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The main influences on Australian architecture have been external, with a direction towards sculptural or so-called iconic projects that have little regard for the urban environment, function or the previous edict that form should follow function from the last century. Architecture of this genre has little regard for purpose, materials or environment and is reflective of a fetish for being noticed. This approach has demonstrated a self will of artistic indulgence that cries for attention, rather than the desire to complement and add to the quality of the environment. However, it is the approach of many young designers who hanker for attention. There are many examples of this in Melbourne and the fashion has reached Sydney. Hopefully, it will be as short-lived as postmodernism was in the 1970s.
The most notable change in Australian architecture in the past 10 years has been, at least superficially, the incorporation of sustainable principles, with a more intelligent approach to the incorporation of both passive and active energy systems within a building. These have yet to find an aesthetic other than being secondary elements, rather than primary.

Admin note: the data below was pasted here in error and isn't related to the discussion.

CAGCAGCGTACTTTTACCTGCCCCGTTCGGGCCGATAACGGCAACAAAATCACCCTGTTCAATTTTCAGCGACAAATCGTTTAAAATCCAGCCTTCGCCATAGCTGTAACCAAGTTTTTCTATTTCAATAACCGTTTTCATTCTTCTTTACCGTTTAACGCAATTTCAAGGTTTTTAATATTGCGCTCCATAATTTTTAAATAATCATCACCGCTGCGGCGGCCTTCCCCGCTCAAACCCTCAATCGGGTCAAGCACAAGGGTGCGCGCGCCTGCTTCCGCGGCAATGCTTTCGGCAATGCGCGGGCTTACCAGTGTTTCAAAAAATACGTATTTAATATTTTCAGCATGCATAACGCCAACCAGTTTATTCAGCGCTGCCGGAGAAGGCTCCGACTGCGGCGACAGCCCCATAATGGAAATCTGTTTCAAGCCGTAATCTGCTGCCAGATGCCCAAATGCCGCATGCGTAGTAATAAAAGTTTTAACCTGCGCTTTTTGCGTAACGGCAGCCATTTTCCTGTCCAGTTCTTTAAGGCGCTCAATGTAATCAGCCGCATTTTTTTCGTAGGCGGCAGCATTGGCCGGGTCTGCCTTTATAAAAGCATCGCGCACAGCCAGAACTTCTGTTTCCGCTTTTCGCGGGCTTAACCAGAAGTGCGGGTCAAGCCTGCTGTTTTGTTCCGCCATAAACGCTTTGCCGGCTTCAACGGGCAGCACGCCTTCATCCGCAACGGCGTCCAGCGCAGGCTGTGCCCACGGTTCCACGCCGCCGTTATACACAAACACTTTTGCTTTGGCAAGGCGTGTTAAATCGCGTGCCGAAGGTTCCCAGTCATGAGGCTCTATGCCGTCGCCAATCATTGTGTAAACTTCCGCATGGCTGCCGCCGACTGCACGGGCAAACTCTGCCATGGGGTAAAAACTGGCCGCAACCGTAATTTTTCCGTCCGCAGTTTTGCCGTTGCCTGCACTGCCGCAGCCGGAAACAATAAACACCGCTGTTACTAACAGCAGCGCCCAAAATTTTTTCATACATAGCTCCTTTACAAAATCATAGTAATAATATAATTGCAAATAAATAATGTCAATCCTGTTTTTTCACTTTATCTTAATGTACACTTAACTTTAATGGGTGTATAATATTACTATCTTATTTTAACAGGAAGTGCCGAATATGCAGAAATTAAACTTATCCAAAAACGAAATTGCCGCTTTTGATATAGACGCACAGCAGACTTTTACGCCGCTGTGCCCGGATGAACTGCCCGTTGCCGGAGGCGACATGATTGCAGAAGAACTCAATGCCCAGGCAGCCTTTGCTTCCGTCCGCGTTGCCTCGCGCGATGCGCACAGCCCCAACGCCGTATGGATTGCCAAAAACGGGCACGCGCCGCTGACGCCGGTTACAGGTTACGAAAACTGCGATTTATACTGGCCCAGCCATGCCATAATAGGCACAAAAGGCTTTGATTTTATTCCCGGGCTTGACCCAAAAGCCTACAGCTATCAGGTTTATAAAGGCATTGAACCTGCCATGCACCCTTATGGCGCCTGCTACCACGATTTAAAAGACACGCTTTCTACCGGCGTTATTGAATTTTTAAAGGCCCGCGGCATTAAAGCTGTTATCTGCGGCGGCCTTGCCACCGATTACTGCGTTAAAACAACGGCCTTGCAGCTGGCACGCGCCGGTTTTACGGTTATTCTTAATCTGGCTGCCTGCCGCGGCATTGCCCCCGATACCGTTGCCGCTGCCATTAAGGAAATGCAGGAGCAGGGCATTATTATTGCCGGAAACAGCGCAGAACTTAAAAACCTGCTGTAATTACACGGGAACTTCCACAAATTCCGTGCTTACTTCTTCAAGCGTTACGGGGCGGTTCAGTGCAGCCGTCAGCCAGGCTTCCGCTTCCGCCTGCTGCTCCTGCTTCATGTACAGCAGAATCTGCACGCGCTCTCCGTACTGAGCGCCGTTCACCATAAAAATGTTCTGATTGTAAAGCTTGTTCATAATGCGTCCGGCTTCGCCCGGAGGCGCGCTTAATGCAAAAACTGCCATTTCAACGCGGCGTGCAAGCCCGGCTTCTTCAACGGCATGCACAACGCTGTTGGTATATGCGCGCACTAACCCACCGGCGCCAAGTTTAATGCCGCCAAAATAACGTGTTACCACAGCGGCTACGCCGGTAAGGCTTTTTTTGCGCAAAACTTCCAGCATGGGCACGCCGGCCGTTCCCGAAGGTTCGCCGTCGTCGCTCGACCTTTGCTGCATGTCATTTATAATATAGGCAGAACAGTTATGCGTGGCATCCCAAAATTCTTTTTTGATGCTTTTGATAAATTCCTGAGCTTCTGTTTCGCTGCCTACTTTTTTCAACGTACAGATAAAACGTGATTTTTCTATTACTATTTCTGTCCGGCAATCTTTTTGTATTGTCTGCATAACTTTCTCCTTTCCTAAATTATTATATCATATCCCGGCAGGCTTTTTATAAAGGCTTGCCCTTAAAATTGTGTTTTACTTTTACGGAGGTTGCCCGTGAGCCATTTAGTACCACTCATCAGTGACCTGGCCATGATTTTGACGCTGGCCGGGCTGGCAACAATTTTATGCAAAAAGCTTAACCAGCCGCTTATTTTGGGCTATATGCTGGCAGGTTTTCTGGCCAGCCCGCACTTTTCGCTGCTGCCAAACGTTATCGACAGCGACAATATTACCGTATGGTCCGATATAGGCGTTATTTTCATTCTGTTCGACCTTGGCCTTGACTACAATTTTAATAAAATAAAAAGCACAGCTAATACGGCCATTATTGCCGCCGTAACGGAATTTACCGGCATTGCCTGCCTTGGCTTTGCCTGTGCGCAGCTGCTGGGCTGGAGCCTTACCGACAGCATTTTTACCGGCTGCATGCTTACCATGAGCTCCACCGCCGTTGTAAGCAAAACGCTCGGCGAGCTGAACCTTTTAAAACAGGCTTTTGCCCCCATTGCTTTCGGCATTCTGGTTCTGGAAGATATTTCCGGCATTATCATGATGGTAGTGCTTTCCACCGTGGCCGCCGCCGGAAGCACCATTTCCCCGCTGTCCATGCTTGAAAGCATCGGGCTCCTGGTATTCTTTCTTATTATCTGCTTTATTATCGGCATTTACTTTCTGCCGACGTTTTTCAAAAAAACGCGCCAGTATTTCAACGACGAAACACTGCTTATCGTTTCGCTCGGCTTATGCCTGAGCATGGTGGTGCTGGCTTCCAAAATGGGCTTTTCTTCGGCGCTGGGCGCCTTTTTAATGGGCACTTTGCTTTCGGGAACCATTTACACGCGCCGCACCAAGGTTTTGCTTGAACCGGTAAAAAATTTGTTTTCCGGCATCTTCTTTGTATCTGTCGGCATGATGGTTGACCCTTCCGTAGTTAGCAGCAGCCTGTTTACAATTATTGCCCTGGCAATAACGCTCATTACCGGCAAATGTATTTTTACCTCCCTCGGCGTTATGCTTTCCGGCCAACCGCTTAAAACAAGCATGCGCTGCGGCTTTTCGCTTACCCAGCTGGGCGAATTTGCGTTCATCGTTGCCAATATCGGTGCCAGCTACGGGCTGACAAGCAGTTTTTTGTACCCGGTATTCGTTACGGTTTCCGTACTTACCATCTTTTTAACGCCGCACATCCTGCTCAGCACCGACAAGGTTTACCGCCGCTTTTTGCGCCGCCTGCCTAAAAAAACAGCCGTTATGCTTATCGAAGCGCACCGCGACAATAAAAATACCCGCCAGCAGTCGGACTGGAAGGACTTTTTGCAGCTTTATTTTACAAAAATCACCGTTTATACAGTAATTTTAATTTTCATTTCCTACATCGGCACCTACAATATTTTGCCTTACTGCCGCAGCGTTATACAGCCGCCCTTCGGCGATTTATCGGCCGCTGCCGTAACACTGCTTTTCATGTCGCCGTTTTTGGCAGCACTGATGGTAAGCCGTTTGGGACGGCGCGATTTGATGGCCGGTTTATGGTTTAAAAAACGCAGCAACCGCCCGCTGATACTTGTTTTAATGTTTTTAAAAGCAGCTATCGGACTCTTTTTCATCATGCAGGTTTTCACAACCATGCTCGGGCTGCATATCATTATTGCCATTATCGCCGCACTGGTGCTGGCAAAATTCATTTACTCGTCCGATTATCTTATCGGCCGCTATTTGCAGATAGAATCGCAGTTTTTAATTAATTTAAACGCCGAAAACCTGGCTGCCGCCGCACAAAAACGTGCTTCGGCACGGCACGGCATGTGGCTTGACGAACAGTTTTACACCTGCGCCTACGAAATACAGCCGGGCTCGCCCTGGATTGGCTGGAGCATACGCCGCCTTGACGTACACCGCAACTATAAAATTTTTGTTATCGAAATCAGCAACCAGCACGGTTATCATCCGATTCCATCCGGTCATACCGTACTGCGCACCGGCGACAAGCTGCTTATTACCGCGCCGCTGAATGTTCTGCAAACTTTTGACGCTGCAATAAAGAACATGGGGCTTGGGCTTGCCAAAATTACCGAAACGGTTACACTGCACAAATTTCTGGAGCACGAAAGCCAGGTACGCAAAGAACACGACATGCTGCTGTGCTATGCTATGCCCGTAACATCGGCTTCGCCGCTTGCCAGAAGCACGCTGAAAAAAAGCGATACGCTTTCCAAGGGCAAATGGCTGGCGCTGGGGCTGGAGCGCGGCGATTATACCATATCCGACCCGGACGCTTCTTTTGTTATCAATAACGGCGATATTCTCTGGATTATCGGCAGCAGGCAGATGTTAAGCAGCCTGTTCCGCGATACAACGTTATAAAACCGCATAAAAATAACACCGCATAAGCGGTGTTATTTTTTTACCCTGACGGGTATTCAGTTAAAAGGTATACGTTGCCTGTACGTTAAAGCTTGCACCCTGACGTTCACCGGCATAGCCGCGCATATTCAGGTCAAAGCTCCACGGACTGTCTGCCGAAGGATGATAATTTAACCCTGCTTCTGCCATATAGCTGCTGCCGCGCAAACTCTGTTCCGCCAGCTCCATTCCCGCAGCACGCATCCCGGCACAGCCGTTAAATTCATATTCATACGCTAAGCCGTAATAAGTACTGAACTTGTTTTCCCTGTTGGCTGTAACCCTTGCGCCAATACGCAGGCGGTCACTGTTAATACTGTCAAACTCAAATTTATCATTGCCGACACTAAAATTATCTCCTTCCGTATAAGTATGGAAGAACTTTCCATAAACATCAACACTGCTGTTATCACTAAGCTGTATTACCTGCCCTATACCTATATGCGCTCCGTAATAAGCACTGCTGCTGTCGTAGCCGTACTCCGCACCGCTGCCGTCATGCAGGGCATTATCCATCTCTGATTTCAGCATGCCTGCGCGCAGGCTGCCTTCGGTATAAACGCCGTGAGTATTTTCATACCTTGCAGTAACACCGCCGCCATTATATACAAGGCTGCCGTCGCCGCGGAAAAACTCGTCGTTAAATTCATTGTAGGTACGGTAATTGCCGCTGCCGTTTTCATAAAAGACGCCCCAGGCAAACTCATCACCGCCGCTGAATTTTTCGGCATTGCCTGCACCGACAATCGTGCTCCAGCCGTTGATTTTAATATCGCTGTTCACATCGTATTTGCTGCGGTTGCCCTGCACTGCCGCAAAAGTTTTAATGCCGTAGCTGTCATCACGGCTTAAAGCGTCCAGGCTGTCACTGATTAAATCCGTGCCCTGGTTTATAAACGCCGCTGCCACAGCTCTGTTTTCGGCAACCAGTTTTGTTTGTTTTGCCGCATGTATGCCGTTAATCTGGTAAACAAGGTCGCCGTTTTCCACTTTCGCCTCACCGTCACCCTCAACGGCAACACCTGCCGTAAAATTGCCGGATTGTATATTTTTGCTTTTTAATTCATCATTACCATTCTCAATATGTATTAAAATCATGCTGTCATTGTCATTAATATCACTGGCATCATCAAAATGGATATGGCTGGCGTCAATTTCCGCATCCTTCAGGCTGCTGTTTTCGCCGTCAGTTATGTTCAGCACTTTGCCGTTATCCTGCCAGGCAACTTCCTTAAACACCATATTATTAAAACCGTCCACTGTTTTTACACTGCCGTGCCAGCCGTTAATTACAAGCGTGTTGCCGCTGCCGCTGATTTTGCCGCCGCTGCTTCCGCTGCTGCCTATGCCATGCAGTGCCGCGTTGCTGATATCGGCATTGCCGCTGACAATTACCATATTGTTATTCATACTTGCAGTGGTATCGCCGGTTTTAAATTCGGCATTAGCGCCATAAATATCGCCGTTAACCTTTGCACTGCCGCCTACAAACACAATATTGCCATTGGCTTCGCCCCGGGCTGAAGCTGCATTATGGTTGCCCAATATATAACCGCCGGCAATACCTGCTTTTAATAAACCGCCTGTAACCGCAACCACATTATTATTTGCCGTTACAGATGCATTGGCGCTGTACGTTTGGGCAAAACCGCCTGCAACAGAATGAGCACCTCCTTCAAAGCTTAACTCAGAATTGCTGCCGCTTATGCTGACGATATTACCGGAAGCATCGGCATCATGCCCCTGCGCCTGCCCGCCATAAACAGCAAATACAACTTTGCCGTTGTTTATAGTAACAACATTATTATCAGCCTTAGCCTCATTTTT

CH2, Melbourne – Mick Pearce and DesignInc
The CH2 building in Melbourne is a demonstration of a pot-pourri of environmental issues, patter-caked together into a building. It is a noble effort and has had the desired effect of marketing to the architectural community that if there is money and determination, environmental initiatives can be achieved. In urban or aesthetic terms, it equally tells a story that there is much to do to humanise this approach. Social and other aspirations are deserving of equal consideration.
The engineer and the architect: a new relationship
Goodwill Bridge Brisbane, Kurilpa Pedestrian and Cycle Bridge Brisbane, Helix Bridge Marina Bay Singapore and Yarra Park Pedestrian Bridge Melbourne have shown the change in engineer and architect relationships. Architects are now used more extensively in design within a domain previously considered exclusive to engineers. The reason is mostly twofold: the education of engineering students in design, and a new attitude towards architects, given their ability to ‘place make’, taking structures into consideration.
Barangaroo in Sydney has had a positive outcome in mustering architectural opinion against a project that does not contribute to the city or recognise the issues of city grain, texture, waterfront amenity, public versus private space, scale, bulk, connectivity and a litany of other architectural and urban considerations. To question the role of government in bringing in named overseas architects to assure the public of solutions, despite rigorous assessment by Australian architectural opinion pointing to the contrary, brings to the Australian architectural and planning environment a new self-confidence, considering the disastrous solutions being offered by overseas architects.
Philip Cox is the founding partner of Cox Architecture.